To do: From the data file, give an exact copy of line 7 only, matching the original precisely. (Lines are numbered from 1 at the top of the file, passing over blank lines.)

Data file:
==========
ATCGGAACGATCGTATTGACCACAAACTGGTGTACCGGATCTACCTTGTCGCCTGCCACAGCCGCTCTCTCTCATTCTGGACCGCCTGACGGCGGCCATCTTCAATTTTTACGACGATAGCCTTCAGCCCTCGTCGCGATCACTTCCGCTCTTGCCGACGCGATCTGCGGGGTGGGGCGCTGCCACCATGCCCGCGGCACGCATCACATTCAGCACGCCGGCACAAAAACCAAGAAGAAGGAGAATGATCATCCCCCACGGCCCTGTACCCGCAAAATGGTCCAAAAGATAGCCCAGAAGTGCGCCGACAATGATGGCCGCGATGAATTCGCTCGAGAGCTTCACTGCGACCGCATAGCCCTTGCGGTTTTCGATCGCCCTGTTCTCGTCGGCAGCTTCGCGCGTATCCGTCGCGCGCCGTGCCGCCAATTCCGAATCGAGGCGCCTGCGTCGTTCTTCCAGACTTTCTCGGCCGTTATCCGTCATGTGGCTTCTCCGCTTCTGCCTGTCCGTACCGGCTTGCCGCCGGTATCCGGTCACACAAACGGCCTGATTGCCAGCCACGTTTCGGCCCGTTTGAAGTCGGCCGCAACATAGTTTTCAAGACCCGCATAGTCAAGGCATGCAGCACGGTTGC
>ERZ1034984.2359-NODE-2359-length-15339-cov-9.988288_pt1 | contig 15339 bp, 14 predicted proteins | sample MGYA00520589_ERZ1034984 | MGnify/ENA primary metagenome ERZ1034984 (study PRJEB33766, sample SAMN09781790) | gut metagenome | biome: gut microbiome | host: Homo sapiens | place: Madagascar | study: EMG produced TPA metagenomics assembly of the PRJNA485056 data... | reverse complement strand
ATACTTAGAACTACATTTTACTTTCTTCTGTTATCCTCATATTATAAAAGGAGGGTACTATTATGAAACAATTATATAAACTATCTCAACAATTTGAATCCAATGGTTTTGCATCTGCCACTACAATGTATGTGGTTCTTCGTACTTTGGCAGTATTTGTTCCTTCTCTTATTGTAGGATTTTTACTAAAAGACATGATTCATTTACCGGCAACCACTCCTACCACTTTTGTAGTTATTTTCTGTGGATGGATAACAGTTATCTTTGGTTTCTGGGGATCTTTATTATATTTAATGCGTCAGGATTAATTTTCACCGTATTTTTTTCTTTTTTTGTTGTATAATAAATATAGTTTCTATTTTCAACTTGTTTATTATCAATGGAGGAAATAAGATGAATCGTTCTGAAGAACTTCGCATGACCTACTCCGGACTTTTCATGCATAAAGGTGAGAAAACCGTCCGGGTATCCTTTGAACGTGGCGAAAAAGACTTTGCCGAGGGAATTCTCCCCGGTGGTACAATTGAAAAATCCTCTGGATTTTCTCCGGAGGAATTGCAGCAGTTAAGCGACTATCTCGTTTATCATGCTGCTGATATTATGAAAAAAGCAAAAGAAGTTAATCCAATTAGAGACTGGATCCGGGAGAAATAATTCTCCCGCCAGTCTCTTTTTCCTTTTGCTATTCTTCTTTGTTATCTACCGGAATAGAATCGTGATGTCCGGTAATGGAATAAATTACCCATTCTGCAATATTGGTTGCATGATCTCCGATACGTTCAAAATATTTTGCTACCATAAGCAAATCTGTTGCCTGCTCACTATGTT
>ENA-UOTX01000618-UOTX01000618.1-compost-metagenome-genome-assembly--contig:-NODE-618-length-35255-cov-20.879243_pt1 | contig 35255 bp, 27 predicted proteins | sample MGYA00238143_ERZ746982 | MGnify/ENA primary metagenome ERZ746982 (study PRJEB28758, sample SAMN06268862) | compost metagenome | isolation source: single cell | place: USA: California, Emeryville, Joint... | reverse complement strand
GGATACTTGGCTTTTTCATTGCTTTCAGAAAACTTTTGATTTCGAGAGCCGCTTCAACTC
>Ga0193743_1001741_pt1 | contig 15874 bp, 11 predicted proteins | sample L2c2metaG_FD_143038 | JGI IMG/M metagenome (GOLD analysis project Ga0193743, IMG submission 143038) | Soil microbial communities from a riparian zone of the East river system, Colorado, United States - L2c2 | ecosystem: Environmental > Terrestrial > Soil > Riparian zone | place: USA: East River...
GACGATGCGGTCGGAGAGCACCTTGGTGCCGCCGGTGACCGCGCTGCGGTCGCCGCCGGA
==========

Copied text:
GACGATGCGGTCGGAGAGCACCTTGGTGCCGCCGGTGACCGCGCTGCGGTCGCCGCCGGA